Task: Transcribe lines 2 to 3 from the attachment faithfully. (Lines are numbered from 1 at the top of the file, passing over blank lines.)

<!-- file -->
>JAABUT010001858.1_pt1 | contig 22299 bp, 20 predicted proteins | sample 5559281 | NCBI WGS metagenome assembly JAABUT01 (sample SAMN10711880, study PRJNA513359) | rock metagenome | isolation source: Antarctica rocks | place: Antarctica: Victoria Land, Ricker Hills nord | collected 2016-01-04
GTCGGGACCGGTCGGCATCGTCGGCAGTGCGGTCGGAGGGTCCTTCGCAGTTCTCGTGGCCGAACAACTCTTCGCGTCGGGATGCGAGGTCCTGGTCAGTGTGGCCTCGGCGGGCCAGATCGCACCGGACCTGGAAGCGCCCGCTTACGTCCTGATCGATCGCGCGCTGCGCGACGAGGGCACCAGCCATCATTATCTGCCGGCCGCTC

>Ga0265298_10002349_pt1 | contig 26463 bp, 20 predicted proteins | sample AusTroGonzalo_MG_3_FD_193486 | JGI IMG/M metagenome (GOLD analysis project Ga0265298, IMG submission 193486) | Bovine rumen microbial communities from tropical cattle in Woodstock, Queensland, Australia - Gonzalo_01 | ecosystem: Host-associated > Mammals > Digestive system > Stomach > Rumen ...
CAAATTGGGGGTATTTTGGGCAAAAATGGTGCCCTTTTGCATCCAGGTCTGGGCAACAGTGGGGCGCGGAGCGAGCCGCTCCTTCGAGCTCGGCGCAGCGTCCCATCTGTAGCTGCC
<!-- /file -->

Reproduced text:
GTCGGGACCGGTCGGCATCGTCGGCAGTGCGGTCGGAGGGTCCTTCGCAGTTCTCGTGGCCGAACAACTCTTCGCGTCGGGATGCGAGGTCCTGGTCAGTGTGGCCTCGGCGGGCCAGATCGCACCGGACCTGGAAGCGCCCGCTTACGTCCTGATCGATCGCGCGCTGCGCGACGAGGGCACCAGCCATCATTATCTGCCGGCCGCTC

>Ga0265298_10002349_pt1 | contig 26463 bp, 20 predicted proteins | sample AusTroGonzalo_MG_3_FD_193486 | JGI IMG/M metagenome (GOLD analysis project Ga0265298, IMG submission 193486) | Bovine rumen microbial communities from tropical cattle in Woodstock, Queensland, Australia - Gonzalo_01 | ecosystem: Host-associated > Mammals > Digestive system > Stomach > Rumen ...